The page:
Trace on Standby: Tracing MRP Process

1 min read
Apr 26, 2020

Sounds simple, right? And it really is, although it might not seem obvious. Recently, I ran into an issue when trying to start a trace in a standby. The idea was to start a trace in MRP to monitor performance. However, when trying to use DBMS_MONITOR.session_trace_enable, the following error occurred:
oracle:standby-srvr /tmp: sqlplus / as sysdba
 SQL*Plus: Release Production on Fri Fev 21 14:07:56 2020
 Copyright (c) 1982, 2014, Oracle. All rights reserved.
 Connected to:
 Oracle Database 12c Enterprise Edition Release - 64bit Production
 With the Partitioning, Real Application Clusters, Automatic Storage Management, OLAP,
 Advanced Analytics and Real Application Testing options
 SQL> exec DBMS_MONITOR.session_trace_enable(session_id =>1970, serial_num=>55126, waits=>TRUE, binds=>TRUE);
 BEGIN DBMS_MONITOR.session_trace_enable(session_id =>1970, serial_num=>55126, waits=>TRUE, binds=>TRUE); END;
 ERROR at line 1:
 ORA-06550: line 1, column 7:
 PLS-00201: identifier 'DBMS_MONITOR.SESSION_TRACE_ENABLE' must be declared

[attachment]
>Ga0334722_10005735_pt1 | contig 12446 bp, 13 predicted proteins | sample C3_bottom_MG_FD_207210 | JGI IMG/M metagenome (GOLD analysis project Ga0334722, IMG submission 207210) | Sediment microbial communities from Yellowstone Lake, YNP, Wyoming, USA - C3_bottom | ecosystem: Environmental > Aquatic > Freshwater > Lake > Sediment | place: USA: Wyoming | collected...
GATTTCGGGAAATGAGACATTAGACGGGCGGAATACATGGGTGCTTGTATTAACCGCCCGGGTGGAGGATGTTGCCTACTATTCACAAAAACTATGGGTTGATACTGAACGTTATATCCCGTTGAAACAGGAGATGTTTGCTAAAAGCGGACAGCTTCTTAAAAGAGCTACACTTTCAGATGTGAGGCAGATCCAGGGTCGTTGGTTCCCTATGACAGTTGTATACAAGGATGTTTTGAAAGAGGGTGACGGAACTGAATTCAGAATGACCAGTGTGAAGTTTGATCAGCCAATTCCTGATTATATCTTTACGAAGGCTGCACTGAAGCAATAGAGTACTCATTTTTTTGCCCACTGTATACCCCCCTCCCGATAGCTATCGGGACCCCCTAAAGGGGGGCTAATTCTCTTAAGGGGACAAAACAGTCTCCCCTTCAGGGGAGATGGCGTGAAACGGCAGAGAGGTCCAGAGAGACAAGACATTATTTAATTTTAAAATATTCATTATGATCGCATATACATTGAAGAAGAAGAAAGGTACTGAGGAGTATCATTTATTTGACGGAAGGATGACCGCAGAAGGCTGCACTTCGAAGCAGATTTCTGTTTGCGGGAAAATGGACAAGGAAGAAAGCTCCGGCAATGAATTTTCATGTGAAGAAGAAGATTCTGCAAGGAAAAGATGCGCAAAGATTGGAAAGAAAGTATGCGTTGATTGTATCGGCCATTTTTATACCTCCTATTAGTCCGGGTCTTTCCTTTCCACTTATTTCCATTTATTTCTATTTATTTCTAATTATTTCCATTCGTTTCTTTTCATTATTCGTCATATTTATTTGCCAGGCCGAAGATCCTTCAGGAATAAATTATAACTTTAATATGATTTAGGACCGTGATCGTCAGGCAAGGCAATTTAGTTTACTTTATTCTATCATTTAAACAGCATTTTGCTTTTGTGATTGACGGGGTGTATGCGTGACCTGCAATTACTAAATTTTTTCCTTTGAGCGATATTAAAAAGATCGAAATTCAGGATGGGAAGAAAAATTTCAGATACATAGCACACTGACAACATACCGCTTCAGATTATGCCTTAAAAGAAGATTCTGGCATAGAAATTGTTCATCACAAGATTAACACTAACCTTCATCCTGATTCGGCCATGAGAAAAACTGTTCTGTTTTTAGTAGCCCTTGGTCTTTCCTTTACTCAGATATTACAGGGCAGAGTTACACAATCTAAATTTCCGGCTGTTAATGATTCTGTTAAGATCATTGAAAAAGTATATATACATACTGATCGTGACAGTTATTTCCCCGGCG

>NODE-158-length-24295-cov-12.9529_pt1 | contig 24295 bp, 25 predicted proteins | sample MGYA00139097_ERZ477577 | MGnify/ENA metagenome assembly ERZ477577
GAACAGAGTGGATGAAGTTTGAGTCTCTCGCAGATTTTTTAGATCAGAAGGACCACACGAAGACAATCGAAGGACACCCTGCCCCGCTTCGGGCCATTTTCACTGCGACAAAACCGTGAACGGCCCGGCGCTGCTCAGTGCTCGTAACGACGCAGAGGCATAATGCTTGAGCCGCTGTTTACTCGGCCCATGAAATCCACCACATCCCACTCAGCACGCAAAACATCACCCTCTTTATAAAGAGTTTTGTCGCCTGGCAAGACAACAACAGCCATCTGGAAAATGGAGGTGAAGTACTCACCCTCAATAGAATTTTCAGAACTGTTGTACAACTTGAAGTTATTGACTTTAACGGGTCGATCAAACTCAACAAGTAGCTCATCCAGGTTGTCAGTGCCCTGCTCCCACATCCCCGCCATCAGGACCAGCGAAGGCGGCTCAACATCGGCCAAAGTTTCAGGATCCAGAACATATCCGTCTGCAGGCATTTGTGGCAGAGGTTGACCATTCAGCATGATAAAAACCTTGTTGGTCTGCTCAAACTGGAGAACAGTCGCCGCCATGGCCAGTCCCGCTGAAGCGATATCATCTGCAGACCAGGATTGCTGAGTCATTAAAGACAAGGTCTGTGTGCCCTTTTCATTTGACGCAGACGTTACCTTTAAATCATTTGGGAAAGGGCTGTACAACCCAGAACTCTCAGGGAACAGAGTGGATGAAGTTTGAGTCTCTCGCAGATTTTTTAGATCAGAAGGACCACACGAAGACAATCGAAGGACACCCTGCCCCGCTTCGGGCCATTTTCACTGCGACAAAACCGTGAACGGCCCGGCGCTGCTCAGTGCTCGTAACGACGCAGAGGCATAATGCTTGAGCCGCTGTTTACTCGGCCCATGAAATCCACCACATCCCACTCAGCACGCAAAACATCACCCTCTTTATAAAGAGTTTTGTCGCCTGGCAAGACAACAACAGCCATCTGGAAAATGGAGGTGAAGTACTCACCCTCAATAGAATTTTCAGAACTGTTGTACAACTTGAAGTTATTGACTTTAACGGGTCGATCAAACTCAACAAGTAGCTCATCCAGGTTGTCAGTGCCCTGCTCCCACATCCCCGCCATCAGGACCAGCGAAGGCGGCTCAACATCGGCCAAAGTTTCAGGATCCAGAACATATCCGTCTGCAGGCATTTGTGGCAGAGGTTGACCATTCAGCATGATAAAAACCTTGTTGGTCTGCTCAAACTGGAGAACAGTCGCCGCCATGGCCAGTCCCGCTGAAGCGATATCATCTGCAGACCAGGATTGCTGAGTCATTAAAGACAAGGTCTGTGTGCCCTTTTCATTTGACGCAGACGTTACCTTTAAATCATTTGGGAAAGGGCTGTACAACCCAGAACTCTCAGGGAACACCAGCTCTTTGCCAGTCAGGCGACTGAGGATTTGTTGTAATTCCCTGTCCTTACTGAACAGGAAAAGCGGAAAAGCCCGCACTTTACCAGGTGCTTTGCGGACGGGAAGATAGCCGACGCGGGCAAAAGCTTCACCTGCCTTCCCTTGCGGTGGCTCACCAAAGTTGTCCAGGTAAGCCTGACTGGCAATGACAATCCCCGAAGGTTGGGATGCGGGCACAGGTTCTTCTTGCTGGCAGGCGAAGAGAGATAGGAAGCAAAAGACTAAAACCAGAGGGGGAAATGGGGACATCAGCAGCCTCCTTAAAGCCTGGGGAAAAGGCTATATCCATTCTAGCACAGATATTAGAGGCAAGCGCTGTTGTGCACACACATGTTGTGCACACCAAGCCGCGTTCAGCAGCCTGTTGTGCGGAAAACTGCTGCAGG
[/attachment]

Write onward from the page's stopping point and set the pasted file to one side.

ORA-06550: line 1, column 7:
 PL/SQL: Statement ignored
Pretty much what we might expect, right? Don't panic. You can accomplish the same thing using oradebug, as shown in the example below:
SQL> select process,pid from V$managed_standby where process like '%MRP%';
 --------- ------------------------
 MRP0 45693
 SQL> oradebug setospid 19564
 Oracle pid: 105, Unix process pid: 19564, image: oracle@standby-srvr (MRP0)
 SQL> oradebug unlimit
 Statement processed.
 SQL> oradebug Event 10046 trace name context forever, level 12
 Statement processed.
You can apply the method to any process/sid you need. If you want to get the spid from a sid, do this:
select p.spid,b.sid,
 from v$session b, v$process p
 where b.paddr=p.addr
 and sid=&sid
To stop, use the usual oradebug syntax:
SQL> oradebug setospid 19564
 SQL> oradebug Event 10046 trace name context off
 SQL> oradebug tracefile_name
Are you experiencing additional issues with your MRP process? Contact Pythian (using the chat feature in lower-right corner of the page) and let us help you.

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